Starring Kirstie Alley.
Directed by Carl Reiner.
Released by Castle Rock.
There's a delirious moment in "Sibling Rivalry" that conjures up an even more delirious moment on a recent "Saturday Night Live" where guest host Woody Harrelson and regular sex object Victoria Jackson took part in a game show called "Who's Dumber?" (It was Woosy, by a splinter).
In the "Sibling Rivalry" variant, Kirstie Alley as a married woman whose first-time lover has just died in their love nest, and Bill Pullman, as a Venetian blind salesman who thinks he's killed the poor schlub (Sam Elliott as the hapless corpse), try and figure out what to do with the body. So who's dumber?
Alley is letting her eyebrows do all the work; this actress' idea of "acting" is to squinch them up like coiled Slinkys, and then let them go crazy. They bounce all over the place, leading her face through some revolting contortions. She's like the fourth Stooge.
Meanwhile the dim Pullman is acting with his hair (he's underequipped in the eyebrow department). He's meant to be a dippy loser, a fact he makes us aware of by letting his hair flop down in his face. He's also dithering. He hems and whines and perseverates and noodles. It's pretty horrifying. He's the fifth Stooge, but Stooges 4 and 5 aren't much fun without Stooges 1 though 3.
Here's the answer: They're both dumber.
The movie is a wheezy, laborious farce that telegraphs its moves hours in advance. If you don't know who the mystery lover-corpse turns out to be, you ought to give up movie going and concentrate on Saturday morning TV. And, for the record, though it boasts three sets of sibling, it's only incidentally about sibling rivalry.
Alley is married (unhappily) to a doofus doctor played by Scott Bakula in his big-screen debut (he's wasted); he's part of a dreadful all-doctor family that sports Carrie Fisher as a sister-doc (another waste), Matthew Laurance as a brother-in-law doc, and mom and pop docs played by John Randolph and the luminescent Frances Sternhagen, here slumming for bucks and I hope she got lots of them. The family is cold, competitive and creepy, and they treat Alley like Cinderella before she became a princess; the big deal, as the movie opens, is the pending arrival fTC of a long-lost brother, yet another doctor, from an illustrious overseas career.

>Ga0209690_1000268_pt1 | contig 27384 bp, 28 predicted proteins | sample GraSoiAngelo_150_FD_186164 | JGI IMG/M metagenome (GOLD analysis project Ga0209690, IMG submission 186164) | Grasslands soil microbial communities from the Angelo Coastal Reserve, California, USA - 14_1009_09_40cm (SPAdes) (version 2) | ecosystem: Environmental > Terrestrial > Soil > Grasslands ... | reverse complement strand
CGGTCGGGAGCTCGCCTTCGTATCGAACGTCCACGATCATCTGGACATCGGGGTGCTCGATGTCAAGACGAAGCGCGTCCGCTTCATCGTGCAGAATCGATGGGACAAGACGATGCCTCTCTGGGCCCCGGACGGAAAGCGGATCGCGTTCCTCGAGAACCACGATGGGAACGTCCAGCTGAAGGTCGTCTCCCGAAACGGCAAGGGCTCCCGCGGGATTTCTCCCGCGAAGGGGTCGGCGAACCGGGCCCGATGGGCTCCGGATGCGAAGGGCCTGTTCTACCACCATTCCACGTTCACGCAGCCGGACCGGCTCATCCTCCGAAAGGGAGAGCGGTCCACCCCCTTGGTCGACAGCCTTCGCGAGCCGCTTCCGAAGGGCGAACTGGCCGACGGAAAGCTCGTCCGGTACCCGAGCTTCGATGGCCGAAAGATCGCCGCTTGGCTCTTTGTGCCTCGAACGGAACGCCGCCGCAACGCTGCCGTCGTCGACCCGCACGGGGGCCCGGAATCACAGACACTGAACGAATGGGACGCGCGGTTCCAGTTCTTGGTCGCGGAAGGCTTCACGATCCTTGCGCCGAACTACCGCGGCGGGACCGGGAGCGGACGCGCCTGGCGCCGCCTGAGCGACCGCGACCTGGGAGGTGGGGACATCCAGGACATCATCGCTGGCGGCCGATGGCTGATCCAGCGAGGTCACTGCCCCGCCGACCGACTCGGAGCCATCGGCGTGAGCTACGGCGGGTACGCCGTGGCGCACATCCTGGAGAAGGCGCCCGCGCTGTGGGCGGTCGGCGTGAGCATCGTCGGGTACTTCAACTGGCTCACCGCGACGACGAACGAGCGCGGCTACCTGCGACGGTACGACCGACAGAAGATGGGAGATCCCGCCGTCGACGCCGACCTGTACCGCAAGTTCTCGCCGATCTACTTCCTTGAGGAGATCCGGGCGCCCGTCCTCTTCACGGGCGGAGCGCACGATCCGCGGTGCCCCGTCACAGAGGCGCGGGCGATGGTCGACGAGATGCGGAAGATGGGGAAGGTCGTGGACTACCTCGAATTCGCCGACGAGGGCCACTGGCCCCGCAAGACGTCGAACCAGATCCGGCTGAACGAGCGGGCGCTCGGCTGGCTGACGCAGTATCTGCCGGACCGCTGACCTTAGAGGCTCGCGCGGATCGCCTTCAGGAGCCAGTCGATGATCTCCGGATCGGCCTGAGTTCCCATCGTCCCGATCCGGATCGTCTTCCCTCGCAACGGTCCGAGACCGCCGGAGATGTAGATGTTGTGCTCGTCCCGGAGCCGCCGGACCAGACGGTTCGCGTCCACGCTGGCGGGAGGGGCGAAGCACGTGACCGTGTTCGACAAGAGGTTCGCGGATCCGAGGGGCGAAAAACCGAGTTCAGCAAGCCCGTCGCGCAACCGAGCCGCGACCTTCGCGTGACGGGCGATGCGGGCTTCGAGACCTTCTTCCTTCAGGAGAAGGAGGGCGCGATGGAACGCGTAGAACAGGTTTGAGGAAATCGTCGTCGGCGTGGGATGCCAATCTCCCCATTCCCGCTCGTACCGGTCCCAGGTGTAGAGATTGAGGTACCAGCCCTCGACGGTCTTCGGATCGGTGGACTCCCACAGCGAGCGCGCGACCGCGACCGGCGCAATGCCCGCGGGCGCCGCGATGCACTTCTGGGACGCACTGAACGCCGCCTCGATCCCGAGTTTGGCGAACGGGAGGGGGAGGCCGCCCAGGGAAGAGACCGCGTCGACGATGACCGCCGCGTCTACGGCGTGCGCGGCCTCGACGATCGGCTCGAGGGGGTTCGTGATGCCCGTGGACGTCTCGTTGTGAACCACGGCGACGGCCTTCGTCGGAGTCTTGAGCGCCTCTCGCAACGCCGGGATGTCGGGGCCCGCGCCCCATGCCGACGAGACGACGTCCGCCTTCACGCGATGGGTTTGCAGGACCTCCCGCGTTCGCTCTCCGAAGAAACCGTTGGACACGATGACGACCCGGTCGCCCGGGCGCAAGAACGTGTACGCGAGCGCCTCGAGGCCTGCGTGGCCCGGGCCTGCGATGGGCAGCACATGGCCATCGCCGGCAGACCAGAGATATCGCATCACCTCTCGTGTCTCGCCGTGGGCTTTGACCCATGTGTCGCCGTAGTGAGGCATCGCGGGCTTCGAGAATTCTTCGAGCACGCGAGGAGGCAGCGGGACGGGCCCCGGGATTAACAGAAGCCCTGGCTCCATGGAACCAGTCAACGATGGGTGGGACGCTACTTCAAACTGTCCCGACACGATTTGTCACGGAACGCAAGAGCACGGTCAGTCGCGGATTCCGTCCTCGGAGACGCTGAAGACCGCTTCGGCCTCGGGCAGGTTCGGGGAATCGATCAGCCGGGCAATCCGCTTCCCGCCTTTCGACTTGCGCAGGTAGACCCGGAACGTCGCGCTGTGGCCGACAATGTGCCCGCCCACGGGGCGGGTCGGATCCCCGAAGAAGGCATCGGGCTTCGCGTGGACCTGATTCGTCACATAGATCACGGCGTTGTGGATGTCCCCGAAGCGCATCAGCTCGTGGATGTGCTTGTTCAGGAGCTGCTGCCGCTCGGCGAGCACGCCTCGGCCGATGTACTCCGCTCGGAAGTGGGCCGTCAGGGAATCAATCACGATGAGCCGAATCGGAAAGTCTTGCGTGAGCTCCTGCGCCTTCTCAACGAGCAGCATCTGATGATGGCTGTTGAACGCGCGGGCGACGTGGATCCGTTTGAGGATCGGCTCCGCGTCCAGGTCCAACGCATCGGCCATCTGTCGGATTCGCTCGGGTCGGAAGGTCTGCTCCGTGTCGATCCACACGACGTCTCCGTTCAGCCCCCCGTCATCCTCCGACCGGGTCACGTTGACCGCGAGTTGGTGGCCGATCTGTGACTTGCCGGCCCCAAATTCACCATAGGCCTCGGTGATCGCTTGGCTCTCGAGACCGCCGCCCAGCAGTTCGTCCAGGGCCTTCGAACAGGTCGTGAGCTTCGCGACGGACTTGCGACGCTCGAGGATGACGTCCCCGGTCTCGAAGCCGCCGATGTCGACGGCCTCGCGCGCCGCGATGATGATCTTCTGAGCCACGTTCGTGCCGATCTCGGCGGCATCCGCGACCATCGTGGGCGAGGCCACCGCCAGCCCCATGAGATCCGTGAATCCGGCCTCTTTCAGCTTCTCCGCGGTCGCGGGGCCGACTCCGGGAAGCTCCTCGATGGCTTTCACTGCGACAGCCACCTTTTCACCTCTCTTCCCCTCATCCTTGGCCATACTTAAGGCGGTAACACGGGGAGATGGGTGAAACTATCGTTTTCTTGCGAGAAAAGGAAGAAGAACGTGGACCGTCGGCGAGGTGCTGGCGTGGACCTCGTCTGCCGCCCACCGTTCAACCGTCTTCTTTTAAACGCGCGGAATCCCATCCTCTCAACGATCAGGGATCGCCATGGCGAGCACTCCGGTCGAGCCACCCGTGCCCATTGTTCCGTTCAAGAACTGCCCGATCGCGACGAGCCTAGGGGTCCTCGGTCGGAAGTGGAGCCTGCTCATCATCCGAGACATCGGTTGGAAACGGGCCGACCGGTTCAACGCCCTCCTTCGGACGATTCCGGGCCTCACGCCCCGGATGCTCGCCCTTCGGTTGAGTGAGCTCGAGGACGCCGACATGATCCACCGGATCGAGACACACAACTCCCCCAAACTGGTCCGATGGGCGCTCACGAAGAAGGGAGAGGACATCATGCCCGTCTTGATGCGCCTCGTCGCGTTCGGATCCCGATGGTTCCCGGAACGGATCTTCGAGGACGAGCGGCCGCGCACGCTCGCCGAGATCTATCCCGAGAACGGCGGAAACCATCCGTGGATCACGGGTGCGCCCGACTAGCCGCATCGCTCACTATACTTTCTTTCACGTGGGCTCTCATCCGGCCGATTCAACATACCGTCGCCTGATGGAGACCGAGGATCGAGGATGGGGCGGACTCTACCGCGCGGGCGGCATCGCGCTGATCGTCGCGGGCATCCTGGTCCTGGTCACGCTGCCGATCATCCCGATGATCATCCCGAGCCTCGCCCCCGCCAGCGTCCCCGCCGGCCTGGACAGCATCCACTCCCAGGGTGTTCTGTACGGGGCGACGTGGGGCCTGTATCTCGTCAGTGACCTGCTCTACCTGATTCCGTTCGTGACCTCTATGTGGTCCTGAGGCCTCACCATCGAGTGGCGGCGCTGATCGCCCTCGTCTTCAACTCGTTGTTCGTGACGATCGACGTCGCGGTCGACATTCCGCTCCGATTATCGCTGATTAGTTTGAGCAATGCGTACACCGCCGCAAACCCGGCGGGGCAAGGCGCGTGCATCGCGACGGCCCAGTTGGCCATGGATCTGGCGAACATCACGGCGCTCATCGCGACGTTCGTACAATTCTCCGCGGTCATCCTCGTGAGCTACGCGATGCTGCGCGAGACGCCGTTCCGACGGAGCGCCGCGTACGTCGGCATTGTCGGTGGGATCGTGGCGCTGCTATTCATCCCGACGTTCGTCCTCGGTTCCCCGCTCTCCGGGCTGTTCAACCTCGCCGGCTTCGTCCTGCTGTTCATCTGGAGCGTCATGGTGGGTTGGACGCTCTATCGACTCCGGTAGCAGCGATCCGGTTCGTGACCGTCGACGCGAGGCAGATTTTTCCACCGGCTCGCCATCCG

Meanwhile, Alley herself has a sister, a bad girl enacted without much energy or distinction by Jami Gertz, an always beautiful, never-distinguished performer. Finally, Nick, the industrial-strength nerd who gets so confused over the body of Alley's one-afternoon lover, is the brother of the investigating police officer Ed McNeill, he of the cartoon face (he could guest star on "The Simpsons" without alteration), who in turn falls in love with . . . Jami Gertz!
Round and round it goes; why, nobody knows.
The great Carl Reiner directed this movie and it takes all of a lifetime spent in professional entertainment to keep it from collapsing into rubble. Reiner once made a brilliant, scabrous comedy called "Where's Poppa?" with George Segal. But since, working with much safer material such as this, his career has not prospered (though his less gifted son, Rob's, has). That this movie is even watchable, however, is testimony to his professionalism.
Alley's allure remains mysterious. She whines, she rants, she panics; her movie persona is firmly located on the edge of hysteria. She seems to have chronic PMS. Perhaps it's the guilty pleasure of seeing a truly beautiful woman humiliate herself that gives her film performances a special, mesmerizing intensity. Perhaps it's that weird fleshiness, that vulgar voluptuousness of her physical presence, all those arches and flairs of brow, nostril and cheek. Her face is like an Alexander Calder mobile. Perhaps it's her brazen willingness to give when she has nothing to give. Who knows?
The movie, for all the bad judgment and lack of talent and script that went into it, still fails to achieve distinctive awfulness. It's strictly mediocre.